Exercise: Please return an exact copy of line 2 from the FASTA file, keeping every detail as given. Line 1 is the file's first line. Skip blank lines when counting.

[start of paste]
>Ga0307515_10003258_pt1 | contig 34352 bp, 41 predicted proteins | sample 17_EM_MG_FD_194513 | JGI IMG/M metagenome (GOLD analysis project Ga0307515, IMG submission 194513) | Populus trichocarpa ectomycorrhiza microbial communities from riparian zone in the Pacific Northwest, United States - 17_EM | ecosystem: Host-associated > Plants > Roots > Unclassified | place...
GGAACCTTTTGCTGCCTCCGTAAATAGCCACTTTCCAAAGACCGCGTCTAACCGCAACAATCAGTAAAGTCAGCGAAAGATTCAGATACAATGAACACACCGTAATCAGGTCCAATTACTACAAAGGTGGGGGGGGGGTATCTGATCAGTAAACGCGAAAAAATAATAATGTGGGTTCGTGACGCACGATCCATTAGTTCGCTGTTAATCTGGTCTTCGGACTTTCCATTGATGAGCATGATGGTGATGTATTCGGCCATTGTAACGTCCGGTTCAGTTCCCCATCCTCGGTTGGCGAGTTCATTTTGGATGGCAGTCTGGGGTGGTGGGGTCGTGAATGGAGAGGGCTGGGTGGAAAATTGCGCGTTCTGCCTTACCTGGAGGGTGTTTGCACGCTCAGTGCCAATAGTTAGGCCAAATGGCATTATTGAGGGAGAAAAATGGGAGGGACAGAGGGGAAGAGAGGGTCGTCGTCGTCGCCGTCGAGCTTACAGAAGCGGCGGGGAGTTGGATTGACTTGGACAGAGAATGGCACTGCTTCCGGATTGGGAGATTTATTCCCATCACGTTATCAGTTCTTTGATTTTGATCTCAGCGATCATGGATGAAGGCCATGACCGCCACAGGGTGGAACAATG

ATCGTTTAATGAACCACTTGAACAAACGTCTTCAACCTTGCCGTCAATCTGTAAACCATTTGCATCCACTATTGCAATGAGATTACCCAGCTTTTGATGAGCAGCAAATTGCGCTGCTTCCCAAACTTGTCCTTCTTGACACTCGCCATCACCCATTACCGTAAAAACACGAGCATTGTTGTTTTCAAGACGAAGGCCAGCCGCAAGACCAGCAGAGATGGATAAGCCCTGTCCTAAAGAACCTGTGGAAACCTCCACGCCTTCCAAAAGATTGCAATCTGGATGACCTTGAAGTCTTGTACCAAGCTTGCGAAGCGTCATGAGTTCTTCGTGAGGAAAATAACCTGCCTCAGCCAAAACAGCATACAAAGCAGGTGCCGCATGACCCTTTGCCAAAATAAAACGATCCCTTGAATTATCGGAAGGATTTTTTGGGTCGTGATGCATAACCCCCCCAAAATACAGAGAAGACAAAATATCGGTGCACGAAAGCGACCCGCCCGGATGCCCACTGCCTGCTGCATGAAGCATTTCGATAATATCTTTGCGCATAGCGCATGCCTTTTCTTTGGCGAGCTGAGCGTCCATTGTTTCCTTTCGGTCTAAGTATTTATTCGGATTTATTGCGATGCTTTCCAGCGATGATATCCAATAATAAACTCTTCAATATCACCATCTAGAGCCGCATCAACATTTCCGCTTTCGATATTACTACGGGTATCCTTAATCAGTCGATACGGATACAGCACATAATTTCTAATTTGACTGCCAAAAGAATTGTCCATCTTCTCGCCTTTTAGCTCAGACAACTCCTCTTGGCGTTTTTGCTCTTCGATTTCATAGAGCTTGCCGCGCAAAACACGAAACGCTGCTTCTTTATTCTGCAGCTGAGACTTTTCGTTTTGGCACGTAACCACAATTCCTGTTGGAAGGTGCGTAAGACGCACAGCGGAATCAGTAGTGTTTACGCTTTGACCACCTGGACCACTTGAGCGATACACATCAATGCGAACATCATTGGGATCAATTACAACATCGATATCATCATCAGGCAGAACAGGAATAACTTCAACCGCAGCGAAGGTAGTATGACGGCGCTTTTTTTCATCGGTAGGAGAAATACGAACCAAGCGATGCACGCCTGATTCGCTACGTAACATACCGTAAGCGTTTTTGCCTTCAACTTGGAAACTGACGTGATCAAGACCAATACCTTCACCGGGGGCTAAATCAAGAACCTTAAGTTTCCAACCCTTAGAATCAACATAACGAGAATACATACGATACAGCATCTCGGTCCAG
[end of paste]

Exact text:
GGAACCTTTTGCTGCCTCCGTAAATAGCCACTTTCCAAAGACCGCGTCTAACCGCAACAATCAGTAAAGTCAGCGAAAGATTCAGATACAATGAACACACCGTAATCAGGTCCAATTACTACAAAGGTGGGGGGGGGGTATCTGATCAGTAAACGCGAAAAAATAATAATGTGGGTTCGTGACGCACGATCCATTAGTTCGCTGTTAATCTGGTCTTCGGACTTTCCATTGATGAGCATGATGGTGATGTATTCGGCCATTGTAACGTCCGGTTCAGTTCCCCATCCTCGGTTGGCGAGTTCATTTTGGATGGCAGTCTGGGGTGGTGGGGTCGTGAATGGAGAGGGCTGGGTGGAAAATTGCGCGTTCTGCCTTACCTGGAGGGTGTTTGCACGCTCAGTGCCAATAGTTAGGCCAAATGGCATTATTGAGGGAGAAAAATGGGAGGGACAGAGGGGAAGAGAGGGTCGTCGTCGTCGCCGTCGAGCTTACAGAAGCGGCGGGGAGTTGGATTGACTTGGACAGAGAATGGCACTGCTTCCGGATTGGGAGATTTATTCCCATCACGTTATCAGTTCTTTGATTTTGATCTCAGCGATCATGGATGAAGGCCATGACCGCCACAGGGTGGAACAATG